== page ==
CalPundit made a great catch, noting that Stephen Moore, president of the Club for Growth (a lobbying group devoted to Supply Side policies–Moore is on CNN, Fox, …, writes opinion pieces that appear in major newspapers, and gets quoted fairly often) can’t do simple math. This likely explains his devotion to Supply Side Economics. National Review Online, which published the faulty piece, has since changed the math, without noting the error.

This made me wonder whether Moore has a Ph.D.–he doesn’t. But I did find something that explains a bit about Dick Armey:

Mr. Moore served as a Senior Economist at the Joint Economic Committee under Chairman Dick Armey of Texas. There, he advised Mr. Armey on budget, tax, and competitiveness issues. He was also an architect of the Armey flat tax proposal now before Congress.

I’m not sure if this means that Armey’s misguidedness caused him to hire Moore, or whether hiring Moore caused Armey to become misguided–though I suspect it’s the former. Incidentally, Moore has an MA in Economics from George Mason University. Typically, though not always, people get masters in Economics as a sort of consolation prize when they can’t pass the qualifying exams at the end of the first or second year (Economics is a bit unusual in that very few people enter terminal Masters in Economics programs, because that degree just doesn’t do much for you, so few schools offer them. Instead, you get a Masters by entering a Ph.D. program and then dropping out along the way).


Comments (0) | |

I Didn’t Think this Would Make it Through the Senate

From the NYT, among others: “Republicans Woo Moderates on Tax Cut“. It looks like the Republicans have 50 votes in the Senate, with Dick Cheney holding the tie-breaking 51st, for an amendment to replace the Grassley-proposed and Senate Finance Committee approved version of the dividend tax cut. Zell Miller voted for the tax cut (as I predicted here), and Democrat Ben Nelson of Nebraska (Red State) also will vote ‘aye’. Voinovich gave in to pressure and agreed to vote yes, stating “[this plan] gets the biggest bang for the buck that we can possibly get” (rather Panglossian).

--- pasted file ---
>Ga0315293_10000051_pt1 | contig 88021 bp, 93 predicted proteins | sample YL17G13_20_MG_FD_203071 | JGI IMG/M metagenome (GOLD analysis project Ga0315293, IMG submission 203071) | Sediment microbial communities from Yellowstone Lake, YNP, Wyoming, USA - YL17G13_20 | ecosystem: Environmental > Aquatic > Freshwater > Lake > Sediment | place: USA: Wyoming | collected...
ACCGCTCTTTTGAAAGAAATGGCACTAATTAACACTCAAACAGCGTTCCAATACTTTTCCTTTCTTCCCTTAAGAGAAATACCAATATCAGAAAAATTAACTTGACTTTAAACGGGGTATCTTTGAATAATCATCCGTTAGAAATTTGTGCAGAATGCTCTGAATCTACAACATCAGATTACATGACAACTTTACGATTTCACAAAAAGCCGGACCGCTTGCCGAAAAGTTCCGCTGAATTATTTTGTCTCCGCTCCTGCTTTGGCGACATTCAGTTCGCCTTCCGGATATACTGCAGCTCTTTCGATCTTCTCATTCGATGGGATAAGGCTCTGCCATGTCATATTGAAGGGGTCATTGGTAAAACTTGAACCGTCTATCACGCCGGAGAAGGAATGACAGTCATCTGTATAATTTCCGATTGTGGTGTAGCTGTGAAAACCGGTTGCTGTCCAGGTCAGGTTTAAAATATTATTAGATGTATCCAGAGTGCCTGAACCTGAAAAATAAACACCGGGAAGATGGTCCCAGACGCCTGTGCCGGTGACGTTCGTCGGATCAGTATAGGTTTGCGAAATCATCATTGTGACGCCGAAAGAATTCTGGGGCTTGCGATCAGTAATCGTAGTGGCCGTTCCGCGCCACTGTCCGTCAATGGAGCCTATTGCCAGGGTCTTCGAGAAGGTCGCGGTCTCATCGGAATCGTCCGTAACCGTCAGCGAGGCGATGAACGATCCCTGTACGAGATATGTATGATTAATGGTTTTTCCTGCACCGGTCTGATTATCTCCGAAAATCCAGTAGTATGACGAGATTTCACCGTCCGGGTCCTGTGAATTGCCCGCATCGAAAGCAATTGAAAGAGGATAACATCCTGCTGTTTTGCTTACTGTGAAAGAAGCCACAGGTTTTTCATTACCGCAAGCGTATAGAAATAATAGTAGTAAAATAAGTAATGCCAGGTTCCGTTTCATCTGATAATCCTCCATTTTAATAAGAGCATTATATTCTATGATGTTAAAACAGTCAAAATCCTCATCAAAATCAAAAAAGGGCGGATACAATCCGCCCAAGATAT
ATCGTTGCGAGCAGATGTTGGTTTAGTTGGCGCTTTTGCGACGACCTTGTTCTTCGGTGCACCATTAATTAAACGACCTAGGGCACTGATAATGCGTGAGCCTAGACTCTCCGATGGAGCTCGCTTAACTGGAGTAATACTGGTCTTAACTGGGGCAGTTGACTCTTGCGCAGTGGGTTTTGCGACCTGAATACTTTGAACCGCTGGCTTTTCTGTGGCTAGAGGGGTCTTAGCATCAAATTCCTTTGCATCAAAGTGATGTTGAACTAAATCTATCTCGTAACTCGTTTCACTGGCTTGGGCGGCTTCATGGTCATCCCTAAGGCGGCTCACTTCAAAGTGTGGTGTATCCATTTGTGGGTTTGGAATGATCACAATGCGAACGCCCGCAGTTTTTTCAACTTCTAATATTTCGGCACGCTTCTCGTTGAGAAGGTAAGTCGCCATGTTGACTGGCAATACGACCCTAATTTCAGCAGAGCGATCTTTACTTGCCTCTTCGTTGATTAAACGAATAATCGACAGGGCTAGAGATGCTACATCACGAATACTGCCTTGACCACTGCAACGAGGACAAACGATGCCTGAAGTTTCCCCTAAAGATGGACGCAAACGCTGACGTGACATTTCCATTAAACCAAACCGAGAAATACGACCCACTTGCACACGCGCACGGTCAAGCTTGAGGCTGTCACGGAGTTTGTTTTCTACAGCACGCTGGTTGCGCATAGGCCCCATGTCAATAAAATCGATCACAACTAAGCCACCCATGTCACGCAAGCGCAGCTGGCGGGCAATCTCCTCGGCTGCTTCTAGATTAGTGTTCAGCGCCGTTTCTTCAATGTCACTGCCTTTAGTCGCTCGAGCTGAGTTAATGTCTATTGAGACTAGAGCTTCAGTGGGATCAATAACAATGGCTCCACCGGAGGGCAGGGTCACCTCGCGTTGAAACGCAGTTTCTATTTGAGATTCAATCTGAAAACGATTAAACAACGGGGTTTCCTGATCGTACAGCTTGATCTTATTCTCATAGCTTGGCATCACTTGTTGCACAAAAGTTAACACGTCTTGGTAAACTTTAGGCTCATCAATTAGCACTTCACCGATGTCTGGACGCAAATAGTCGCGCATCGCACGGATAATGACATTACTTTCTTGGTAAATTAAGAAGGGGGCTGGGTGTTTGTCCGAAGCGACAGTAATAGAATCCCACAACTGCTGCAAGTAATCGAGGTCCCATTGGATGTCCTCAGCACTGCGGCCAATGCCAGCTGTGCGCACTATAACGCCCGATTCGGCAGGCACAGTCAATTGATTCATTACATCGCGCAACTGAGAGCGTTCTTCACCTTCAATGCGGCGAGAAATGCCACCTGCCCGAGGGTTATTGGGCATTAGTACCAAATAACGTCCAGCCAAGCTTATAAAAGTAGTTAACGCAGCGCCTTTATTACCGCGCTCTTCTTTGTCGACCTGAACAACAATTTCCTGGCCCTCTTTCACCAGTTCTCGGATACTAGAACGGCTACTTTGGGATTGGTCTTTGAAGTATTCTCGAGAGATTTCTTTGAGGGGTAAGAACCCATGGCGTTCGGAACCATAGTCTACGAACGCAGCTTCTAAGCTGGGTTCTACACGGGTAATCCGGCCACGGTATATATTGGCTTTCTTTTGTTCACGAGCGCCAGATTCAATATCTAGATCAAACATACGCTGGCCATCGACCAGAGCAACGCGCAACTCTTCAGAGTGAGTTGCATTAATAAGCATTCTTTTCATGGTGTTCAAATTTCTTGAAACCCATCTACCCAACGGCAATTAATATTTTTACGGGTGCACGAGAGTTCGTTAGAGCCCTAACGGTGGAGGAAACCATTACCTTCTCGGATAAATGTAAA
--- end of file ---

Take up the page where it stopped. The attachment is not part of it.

Technically, Voinovich did not reverse course as the plan comes in at $350b. Of course it only achieved that number via the dishonest accounting of sunset provisions: 1/2 of dividend income is excluded from taxation in 2004, followed by 100% of dividend income from 2005-2007, at which point the exclusion will in principle sunset (so the 10-year cost of the tax cut uses the assumption that dividends will be taxed from 2008 onward). Still, this plan will cost much more in lost revenues than Grassley’s. How did they add this cut and still keep under $350b?

The more robust dividend plan shaves tax cuts for married couples and small businesses to make room for more dividend breaks in the bill, which cuts taxes $350 billion over the coming decade [according to Sen. Don Nickles (R-Ok)].


Olympia Snow held her ground (“My position hasn’t changed”). And the story didn’t say, but it looks like Chafee and Collins also stood firm (48 Democrats + Jeffords + Chafee + Collins + Snow – Miller – Nelson = 50).


X-Posted at ISTES.

UPDATE: Via A Taxing Blog, this Brookings Institute analysis of three tax cut options–$726b, $550b, and $350b (“Our overarching conclusion is that the Administration, House, and Senate Finance Committee proposals are seriously flawed and are strikingly removed from the economy’s current and long-term problems”). It’s good, if very slightly wonky.

Comments (0) | |

More Jayson Blair

Eric Boehlert of Salon has a story devoted to the race angle. One quote from Jim Dwyer, “a Pulitzer Prize-winning reporter at the Times” struck me as interesting:

…”I’ve worked at six newspapers and seen alcoholic shipwrecks and drug shipwrecks, and people who’ve fallen apart through nervous breakdowns, and they’re all brought back and given a second chance. I’ve seen it happen to people of every race”.

Also, I now have to add Mike Barnicle and Jeff Jacoby to the list of errant reporters who were not affirmative action hires. Jacoby amusingly copied an old Ann Landers piece on What Happened to the Founding Fathers? without attribution and as the product of his own research–this was a story that previously made the email and AM radio circuits. And many of the details of the purloined stories are false–as I said before, it’s easiest to catch the unskilled plagiarizers.


Comments (0) | |

The 25th Ammendment…

…can be read here. Basically, the President gets to comeback when he says he’s ready, and it takes a majority of the cabinet to initiate a Congressional vote to prevent the President’s return. Should that occur, it takes a 2/3 majority of both houses to prevent the President from returning to office when he feels like it. It was passed by Congress July 6, 1965 and ratified February 10, 1967. I don’t know much of the history behind this, but presumably in the wake of JFK’s assassination there were concerns about preserving stability should the President be incapacitated.

The amendment also says that should a Congressional vote be required, Congress must meet and vote within 21 days (23 days if out of session), leading me to wonder what would happen if a group of legislators opposed to the President’s reinstatement blocked a quorum by simply hiding out in Canada or Mexico? [Note to West Wing writers: with Sorkin and the show's director now gone, you may be in need of script ideas for next season. This one is for sale].


P.S. This is in relation to tonight’s episode of The West Wing, not some real-world event.

Comments (0) | |